American wine is actually good

Chris Coffey
By Chris Coffey
3 months ago
10 min read

American wine, in Australia? Lay aside your preconceptions, mofo. It's not just beer and skittles, burgers and terrifyingly unclear tipping conventions in the US. America has geography – and subsequently, terroir – that is unique to its shores, and we recently hired an American buyer, Ben, who sang the country's praises. We made him win us over the best way we know how – with our taste buds. And from Willamette pinot noir to Californian zinfandel and Washington cabernet, we're starting to waver...

"Back in 2008, I first arrived in Australia fresh off nearly a decade entrenched in the Californian wine scene," says Mofo Wine Buyer, Ben Goodman.

"In those days, American wine styles revolved around powerful reds and buttery whites. These brash US wines were nowhere to be found in Australia. As I dug deeper into Aussie wines, I began to understand why. 

"If someone wanted a big, bold red, then they could simply look to the Barossa Valley. And no one wanted a buttery white, since the days of sunshine in a bottle."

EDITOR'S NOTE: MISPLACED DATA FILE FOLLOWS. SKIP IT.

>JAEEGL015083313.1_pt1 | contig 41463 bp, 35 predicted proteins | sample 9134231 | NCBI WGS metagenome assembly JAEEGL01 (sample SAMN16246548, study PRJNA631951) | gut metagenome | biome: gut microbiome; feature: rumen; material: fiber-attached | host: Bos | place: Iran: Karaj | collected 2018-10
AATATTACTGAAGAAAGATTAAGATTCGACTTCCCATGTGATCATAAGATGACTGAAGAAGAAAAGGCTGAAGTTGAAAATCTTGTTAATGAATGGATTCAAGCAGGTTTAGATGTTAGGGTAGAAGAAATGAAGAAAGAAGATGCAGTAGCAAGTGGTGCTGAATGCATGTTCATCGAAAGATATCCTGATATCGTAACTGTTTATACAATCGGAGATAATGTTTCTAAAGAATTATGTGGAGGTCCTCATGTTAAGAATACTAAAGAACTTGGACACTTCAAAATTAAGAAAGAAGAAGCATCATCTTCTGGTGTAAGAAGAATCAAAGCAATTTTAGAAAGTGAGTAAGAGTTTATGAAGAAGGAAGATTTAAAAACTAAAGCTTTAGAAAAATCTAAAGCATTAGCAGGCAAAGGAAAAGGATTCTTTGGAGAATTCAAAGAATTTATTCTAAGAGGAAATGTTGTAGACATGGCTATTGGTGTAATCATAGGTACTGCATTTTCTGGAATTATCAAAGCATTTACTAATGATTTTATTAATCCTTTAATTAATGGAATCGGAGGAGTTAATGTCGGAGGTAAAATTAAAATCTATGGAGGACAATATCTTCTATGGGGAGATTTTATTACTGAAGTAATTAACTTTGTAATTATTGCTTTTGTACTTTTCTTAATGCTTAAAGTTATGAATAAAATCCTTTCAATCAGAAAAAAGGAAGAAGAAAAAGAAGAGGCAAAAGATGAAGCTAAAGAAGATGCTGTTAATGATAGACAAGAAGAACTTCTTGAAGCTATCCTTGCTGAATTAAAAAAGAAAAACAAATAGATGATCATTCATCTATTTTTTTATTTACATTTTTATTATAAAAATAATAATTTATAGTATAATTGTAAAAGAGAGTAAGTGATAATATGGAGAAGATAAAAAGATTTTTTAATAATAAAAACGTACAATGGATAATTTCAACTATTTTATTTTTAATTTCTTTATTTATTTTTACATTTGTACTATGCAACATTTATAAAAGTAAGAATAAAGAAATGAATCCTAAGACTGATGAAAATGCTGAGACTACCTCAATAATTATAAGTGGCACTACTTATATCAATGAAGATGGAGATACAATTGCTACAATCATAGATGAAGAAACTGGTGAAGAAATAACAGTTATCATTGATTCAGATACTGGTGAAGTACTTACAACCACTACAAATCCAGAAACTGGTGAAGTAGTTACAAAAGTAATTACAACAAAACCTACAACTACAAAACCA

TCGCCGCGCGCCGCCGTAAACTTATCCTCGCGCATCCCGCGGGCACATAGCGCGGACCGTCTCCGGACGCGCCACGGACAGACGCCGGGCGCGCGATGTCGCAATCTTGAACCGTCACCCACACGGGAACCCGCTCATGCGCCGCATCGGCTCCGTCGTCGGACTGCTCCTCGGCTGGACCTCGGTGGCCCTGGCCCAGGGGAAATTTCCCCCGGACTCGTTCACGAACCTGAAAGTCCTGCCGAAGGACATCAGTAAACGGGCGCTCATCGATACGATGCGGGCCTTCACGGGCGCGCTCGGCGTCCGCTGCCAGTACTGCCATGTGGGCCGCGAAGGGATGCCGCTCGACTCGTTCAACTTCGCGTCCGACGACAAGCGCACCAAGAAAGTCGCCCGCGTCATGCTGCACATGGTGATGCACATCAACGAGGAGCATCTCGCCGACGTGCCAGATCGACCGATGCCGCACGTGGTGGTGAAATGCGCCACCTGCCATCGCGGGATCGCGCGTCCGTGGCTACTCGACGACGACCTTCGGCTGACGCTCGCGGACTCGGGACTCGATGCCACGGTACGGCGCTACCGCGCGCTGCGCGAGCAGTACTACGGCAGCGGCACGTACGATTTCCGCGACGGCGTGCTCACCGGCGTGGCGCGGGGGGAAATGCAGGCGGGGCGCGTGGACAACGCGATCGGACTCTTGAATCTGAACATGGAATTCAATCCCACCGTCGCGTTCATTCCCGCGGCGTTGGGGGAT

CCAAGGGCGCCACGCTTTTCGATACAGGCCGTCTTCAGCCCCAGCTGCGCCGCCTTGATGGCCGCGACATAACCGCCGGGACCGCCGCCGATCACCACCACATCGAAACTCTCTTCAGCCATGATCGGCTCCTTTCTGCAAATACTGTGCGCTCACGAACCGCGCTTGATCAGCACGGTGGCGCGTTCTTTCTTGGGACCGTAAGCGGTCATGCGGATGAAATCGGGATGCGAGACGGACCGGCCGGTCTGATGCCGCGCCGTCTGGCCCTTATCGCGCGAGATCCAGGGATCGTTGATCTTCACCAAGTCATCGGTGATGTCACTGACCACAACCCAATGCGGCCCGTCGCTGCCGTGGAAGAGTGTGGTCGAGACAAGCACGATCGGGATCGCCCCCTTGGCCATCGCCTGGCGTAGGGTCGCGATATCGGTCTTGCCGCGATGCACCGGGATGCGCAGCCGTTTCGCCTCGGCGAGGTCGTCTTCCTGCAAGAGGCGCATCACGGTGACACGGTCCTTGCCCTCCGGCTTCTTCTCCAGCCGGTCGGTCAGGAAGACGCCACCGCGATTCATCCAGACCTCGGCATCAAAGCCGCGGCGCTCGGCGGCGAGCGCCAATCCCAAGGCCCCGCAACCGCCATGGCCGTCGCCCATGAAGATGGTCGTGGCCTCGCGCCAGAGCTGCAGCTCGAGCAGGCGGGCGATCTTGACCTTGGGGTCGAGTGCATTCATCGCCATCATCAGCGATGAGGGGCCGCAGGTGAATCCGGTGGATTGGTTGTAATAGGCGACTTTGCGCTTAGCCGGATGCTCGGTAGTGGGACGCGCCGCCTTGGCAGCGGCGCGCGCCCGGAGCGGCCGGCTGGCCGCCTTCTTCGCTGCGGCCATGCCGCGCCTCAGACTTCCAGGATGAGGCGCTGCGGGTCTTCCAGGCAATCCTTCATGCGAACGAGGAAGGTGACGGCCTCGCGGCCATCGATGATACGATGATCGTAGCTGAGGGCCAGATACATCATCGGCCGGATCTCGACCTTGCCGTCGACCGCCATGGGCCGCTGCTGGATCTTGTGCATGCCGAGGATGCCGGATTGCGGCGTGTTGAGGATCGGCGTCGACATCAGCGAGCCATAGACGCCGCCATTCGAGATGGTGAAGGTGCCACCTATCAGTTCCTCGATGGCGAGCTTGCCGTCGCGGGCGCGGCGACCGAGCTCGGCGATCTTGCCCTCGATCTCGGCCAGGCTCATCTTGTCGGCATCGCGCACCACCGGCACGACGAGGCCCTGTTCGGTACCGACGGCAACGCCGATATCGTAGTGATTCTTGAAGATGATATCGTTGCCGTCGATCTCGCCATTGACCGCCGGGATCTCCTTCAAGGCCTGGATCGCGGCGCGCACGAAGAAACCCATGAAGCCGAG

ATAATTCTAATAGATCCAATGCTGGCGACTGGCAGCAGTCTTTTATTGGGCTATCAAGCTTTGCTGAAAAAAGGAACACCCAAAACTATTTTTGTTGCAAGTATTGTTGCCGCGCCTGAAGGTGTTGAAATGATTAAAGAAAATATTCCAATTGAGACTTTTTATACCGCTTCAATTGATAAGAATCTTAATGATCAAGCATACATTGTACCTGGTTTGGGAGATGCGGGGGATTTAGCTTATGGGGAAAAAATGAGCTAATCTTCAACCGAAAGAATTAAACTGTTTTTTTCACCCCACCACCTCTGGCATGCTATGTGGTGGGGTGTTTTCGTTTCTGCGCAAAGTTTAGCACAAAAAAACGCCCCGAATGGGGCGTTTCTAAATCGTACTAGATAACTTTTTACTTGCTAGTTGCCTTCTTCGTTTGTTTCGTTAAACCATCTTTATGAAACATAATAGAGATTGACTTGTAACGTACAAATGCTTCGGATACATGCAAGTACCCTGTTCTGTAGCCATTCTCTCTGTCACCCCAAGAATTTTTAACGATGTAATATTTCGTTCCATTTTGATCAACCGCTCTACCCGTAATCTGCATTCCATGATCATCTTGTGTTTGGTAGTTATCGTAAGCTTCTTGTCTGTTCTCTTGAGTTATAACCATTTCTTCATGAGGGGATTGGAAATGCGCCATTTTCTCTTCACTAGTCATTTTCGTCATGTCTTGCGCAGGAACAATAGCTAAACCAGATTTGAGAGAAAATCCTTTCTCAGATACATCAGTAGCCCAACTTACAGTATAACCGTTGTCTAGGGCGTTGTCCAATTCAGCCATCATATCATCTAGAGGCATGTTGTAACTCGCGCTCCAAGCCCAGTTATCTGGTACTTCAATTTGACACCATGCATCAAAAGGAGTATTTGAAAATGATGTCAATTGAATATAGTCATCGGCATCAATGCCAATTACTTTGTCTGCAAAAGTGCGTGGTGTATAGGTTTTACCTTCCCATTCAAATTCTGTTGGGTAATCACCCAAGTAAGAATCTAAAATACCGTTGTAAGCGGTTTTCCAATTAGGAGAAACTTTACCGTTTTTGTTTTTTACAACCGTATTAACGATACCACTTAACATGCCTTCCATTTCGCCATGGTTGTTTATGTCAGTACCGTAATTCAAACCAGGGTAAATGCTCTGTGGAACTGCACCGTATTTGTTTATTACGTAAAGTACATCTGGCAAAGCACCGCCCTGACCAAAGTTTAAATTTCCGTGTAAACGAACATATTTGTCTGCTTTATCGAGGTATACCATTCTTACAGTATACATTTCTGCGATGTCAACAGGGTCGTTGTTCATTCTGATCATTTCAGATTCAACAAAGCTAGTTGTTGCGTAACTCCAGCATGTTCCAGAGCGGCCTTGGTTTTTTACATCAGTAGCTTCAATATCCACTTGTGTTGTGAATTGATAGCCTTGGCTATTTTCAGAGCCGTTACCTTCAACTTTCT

Through it all though, there was a growing contingent of winemakers in California, Oregon and Washington crafting wines of nuance, subtlety and structure. 

"These visionaries were going down the same path as the young producers here in Australia, trying to take lessons from the Old World and apply them to their cool climate wines. Unfortunately their voices weren’t heard outside the West Coast of America," laments Ben.

Having long toyed with the idea of bringing these wines to Aussie shores, Ben finally had the platform to do so at Vinomofo. Since he'd been out of the American wine scene for a few years, he reached out to some old wine industry mates back home. After countless emails, video chats and phone calls, he arranged a vast array of samples.